Cherubino, the Count’s page, arrives. As a young man who loves all women, he has caught the ire of the Count, who found him with the gardener’s daughter, Barbarina. Cherubino wants Susanna to ask the Countess to intercede on his behalf but is interrupted by the sudden arrival of the Count.
Hidden away, he overhears the Count’s demands on Susanna. Basilio, the music teacher, arrives. Now the Count is also forced to hide so he is not caught alone with Susanna. Basilio gossips about Cherubino’s attraction to the Countess. This elicits a reaction from the Count, who jumps from his hiding place. As he recounts Cherubino’s flirtatious ways, he finds the young man hidden underneath a tablecloth. Furious, the Count recognizes the compromising position he has found himself in; Cherubino has witnessed his conversation with Susanna. Even so, he expresses his rage and dispatches the boy for military duty.
Figaro joyfully enters with peasants from the estate. He requests for the Count to bless the wedding formally. Put on the spot, the Count stalls.
The Countess grieves the state of her marriage. Susanna shares a plan that she and Figaro hatched. They will disguise Cherubino as Susanna and have him flirt with the Count, entrapping him in a compromising situation. Simultaneously, Figaro will send a letter to the Count claiming that the Countess is having her own affair.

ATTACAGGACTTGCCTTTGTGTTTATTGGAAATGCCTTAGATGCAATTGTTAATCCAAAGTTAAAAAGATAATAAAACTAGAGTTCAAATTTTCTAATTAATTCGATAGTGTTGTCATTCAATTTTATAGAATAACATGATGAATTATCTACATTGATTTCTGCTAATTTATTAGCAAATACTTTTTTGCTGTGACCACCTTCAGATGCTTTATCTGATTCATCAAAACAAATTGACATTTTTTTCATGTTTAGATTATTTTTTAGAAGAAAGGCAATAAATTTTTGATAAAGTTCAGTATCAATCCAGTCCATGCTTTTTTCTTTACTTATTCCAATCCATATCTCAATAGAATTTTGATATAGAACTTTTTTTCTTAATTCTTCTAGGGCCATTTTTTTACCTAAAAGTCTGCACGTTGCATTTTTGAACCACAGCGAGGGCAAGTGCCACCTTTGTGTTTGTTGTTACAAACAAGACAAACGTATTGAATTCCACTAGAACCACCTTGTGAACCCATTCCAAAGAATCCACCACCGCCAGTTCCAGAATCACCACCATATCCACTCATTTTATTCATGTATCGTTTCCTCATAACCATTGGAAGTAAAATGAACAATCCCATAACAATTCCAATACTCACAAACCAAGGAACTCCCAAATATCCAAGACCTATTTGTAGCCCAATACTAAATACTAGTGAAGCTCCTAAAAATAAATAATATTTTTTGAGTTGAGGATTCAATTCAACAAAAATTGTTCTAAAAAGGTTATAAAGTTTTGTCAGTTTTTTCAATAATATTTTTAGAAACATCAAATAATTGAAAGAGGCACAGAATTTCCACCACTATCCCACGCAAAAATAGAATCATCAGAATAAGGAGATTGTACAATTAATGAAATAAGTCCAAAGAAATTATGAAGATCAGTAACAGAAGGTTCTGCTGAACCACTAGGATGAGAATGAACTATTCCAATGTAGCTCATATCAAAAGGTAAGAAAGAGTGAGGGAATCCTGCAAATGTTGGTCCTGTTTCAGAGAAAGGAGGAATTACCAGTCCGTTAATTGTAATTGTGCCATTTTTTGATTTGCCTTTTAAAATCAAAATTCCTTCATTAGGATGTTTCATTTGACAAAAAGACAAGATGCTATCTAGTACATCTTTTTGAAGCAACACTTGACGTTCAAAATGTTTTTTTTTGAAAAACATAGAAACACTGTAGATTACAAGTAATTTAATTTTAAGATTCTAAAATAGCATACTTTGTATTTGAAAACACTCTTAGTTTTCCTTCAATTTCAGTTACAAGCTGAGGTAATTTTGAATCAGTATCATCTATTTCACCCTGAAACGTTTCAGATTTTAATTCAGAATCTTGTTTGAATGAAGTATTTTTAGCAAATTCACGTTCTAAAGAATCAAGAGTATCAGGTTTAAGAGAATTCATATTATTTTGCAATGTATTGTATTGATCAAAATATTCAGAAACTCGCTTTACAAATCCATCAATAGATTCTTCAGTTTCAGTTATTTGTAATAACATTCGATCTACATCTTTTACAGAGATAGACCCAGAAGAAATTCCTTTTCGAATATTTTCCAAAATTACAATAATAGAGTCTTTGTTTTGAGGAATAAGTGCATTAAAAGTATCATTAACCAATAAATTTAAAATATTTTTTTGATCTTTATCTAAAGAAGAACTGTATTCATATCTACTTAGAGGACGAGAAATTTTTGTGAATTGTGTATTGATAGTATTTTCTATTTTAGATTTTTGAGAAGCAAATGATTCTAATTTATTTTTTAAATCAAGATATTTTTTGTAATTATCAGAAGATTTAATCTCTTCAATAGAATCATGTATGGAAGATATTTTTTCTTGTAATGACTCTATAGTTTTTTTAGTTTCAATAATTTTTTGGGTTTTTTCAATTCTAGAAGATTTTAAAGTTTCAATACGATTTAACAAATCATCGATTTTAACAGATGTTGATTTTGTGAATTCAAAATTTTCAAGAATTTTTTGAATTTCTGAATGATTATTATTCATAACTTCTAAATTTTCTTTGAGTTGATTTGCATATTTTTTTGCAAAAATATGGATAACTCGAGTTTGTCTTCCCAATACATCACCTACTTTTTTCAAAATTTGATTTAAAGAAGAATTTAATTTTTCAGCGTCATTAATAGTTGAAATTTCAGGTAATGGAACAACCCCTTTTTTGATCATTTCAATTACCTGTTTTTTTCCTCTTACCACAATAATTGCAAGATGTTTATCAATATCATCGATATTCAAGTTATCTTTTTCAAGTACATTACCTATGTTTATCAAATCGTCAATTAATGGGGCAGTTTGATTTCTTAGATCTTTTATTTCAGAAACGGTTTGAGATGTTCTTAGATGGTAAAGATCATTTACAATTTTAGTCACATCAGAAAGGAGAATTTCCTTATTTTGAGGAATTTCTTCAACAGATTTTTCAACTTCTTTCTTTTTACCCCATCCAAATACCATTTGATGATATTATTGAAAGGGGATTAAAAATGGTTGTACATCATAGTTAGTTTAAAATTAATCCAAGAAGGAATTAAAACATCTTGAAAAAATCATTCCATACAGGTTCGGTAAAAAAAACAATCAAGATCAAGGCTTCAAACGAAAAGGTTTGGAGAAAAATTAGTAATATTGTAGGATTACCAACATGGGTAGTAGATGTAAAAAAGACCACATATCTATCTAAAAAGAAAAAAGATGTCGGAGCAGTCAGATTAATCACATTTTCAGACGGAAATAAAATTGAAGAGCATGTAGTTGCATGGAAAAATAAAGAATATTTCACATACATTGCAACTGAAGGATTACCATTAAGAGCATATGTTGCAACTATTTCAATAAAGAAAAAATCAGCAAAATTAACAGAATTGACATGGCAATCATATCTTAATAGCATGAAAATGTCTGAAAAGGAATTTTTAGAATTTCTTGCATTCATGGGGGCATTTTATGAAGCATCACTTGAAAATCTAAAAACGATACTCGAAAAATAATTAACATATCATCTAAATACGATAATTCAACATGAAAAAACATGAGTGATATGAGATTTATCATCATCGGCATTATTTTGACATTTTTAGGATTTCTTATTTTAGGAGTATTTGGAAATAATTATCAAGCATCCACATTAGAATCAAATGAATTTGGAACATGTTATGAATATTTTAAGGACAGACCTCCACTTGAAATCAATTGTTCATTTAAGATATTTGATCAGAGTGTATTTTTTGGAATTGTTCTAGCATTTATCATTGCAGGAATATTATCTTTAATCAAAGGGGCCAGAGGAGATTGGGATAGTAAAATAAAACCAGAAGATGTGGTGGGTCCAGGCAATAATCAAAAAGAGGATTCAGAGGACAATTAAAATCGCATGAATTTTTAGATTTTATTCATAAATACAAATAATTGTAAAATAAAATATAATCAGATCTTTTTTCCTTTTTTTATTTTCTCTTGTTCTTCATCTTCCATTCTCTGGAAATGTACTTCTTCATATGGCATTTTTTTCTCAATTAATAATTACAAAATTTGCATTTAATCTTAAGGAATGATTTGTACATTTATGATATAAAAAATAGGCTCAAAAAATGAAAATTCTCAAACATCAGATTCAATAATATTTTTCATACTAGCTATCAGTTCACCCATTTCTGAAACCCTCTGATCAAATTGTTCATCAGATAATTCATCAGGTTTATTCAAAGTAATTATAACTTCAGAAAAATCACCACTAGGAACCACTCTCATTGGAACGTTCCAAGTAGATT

Cherubino arrives with a commission letter that needs to be sealed by the Count. At this moment, The Count knocks. Susanna steps into an adjoining room as the Countess locks Cherubino away in the dressing room. The Count senses something is amiss and demands that the dressing room door be unlocked. When the Countess refuses, The Count drags her away with him to find a crowbar for the door. Susanna reappears and helps Cherubino escape out a window. When the Count and Countess return, they are astonished to find Susanna in the dressing room.
Figaro gathers everyone for the wedding. He is accompanied by Antonio, the gardener, who is upset that someone jumped from the Countess’s balcony, ruining his flowers. Figaro quickly feigns a limp and claims that it was he who jumped. When the gardener produces Cherubino’s commission letter, Figaro claims he was holding it to secure the Count’s seal.
Marcellina, Bartolo, and Basilio enter. They inform the Count of Figaro’s debts. The Count declares that Figaro must marry Marcellina.
Prompted by the Countess, Susanna agrees to entrap the Count in the garden that night. As she leaves, The Count –to his irritation– overhears her tell Figaro that his money woes will soon be over.
Marcellina, Bartolo, and their lawyer, Don Curzio, confront Figaro. He tells them that, although he was kidnapped at birth, he is of royal blood and needs the permission of his birth parents, whom he does not know, to marry Marcellina. To prove his royal nature, he reveals a birthmark that Marcellina and Bartolo both recognize. They are Figaro’s birth parents! Moved by the revelation, Marcellina and Bartolo also decide to marry.